Urinalysis Proteinuria Protein:Creatinine ratio test may be needed to assess. Low urine specific gravity This means the urine is very dilute Blood Tests High Creatinine and BUN (blood urea nitrogen) High phosphorous High potassium Anemia Low hematocrit
Kidneys can be evaluated by various kinds of diagnostic imaging X-rays Ultrasound
Renal biopsyThough it often doesn’tchange the outcome, arenal biopsy is the mostdefinitive test to assesscause of and prognosisfor kidney disease.
Pretty simple. KD=Kidney Diet Low protein content=lower workload for kidneys Less nitrogenous waste products to be filtered out Increased fat content Fat increases calories Fat increases palatability! Reduced levels of Sodium Potassium Phosphorous
Not a drug but a nutraceutical Contains microbes that “digest” nitrogenous waste products in the gastrointestinal tract Fewer waste products in G-I tract mean less to be absorbed and filtered by the kidneys Goal to keep Creatinine and BUN low(er) Special precautions Refrigerate For best results, give capsules whole
Also a nutraceutical Phosphorous in the G-I tract binds to it Reduces absorption of phosphorous in gut Makes for lower phosphorous blood levels Made from ground up crustacean shells Powdered and palatable What cat doesn’t like the taste of shrimp and crab? Not added to our treatment regimen until phosphorous blood levels are increased
Sucralfate, an gastro-intestinal protectant Binds to irritated stomach and intestinal lining Decreases heartburn, queasiness, nausea Pepcid AC, an antacid Reduces gastric acid secretions Decreases heartburn, queasiness, nausea Reglan, an anti-emetic Decreases nausea, vomiting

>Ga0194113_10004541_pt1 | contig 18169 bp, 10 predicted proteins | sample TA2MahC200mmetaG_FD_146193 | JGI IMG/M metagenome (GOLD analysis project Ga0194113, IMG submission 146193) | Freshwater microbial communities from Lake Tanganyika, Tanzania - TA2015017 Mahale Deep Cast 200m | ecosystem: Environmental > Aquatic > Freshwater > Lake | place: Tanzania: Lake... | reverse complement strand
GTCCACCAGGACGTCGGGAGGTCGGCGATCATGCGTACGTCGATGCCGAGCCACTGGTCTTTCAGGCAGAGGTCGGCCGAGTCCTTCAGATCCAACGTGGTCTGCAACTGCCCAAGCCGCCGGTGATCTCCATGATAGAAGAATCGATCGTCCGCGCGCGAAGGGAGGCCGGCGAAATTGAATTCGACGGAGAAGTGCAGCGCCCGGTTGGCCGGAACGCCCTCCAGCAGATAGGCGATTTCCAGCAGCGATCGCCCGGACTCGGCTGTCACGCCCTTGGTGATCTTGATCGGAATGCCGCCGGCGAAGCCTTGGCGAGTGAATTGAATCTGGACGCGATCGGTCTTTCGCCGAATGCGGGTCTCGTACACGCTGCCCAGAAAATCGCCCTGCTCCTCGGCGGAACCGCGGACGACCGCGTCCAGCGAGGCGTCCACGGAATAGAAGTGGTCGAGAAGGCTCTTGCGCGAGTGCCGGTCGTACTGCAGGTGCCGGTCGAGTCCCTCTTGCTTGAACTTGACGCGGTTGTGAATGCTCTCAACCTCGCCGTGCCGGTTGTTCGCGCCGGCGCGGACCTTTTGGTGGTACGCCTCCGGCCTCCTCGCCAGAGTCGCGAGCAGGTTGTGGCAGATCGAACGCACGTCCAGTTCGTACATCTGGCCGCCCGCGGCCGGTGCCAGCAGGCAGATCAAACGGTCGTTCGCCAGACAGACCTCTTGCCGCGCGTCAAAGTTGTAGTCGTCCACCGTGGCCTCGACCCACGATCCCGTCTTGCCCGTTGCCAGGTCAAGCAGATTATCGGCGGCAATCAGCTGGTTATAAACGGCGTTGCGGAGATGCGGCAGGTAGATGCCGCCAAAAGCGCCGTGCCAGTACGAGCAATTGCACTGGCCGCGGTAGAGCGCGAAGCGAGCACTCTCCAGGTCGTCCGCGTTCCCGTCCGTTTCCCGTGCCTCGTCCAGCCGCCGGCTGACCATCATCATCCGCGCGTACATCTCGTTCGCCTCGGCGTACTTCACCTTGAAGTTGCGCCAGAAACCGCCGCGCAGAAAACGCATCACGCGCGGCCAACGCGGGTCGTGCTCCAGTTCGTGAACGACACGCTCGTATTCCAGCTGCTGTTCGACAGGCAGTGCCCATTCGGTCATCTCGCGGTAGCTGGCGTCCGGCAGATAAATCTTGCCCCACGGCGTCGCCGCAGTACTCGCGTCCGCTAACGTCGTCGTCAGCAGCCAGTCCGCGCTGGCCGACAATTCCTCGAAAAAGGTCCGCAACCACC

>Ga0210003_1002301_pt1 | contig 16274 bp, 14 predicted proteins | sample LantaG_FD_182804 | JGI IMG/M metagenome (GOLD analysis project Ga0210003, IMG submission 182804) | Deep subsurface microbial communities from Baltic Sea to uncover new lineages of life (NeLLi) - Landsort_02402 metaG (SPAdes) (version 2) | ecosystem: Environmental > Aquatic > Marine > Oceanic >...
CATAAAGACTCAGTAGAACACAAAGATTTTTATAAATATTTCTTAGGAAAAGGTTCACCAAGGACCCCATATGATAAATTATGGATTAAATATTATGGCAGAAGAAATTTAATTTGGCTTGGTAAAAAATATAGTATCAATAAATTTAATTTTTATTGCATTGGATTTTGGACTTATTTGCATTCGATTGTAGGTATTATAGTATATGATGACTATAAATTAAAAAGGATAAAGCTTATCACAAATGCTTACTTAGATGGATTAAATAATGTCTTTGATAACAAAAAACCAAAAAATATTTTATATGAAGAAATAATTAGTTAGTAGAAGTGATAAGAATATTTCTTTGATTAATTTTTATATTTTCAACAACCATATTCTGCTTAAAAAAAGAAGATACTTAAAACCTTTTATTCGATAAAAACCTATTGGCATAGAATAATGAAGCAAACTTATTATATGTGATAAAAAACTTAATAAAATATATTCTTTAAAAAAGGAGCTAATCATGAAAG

Anti-hypertensives are helpful in many cases, particularly in patients with Glomerulonephritis, an inflammatory process that adversely affects the kidneys and causes protein loss via the urine
I saved the fluids for last. People are often intimidated by the idea of administering fluids at home. It can be scary, but most people can learn to do it. If not, sometimes they bring the pet in 2 to 3 times weekly for fluid administration by our technicians
Most often are prescribed for cats Needle is placed under the loose skin on the shoulder/neck area Fluids run by gravity Take 5 to 10 minutes to do Usually done 2 to 3 times weekly
Our technicians can show you how to do this at home. Requires: A bag of LRS An IV Line 18 or 20 gauge hypodermic needles USE A FRESH, UNUSED NEEDLE EACH TIME. The IV line is multi-use if you are very clean with it.
Regular checkups to include BUN, Creatinine, Phosphorous, Calcium, Sodiu m and Potassium Intervals between checkups to be determined by your veterinarian. Of these, we are most concerned with creatinine and phosphorous Numbers matter, but only insofar as the patient feels well. We want our pets to feel well enough to eat, play and love with gusto, no matter how low or high their creatinine is.
This material is intended to help veterinary clients understand chronic kidney disease and how it affects their pet, as well as one veterinary practice’s general approach to treatment. Each patient is an individual and must be assessed and treated by his or her own veterinarian, according to that veterinarians clinical judgment and that patient’s unique needs. For proper diagnosis and treatment, see your veterinarian. ( preferably with a cup of urine in your hand )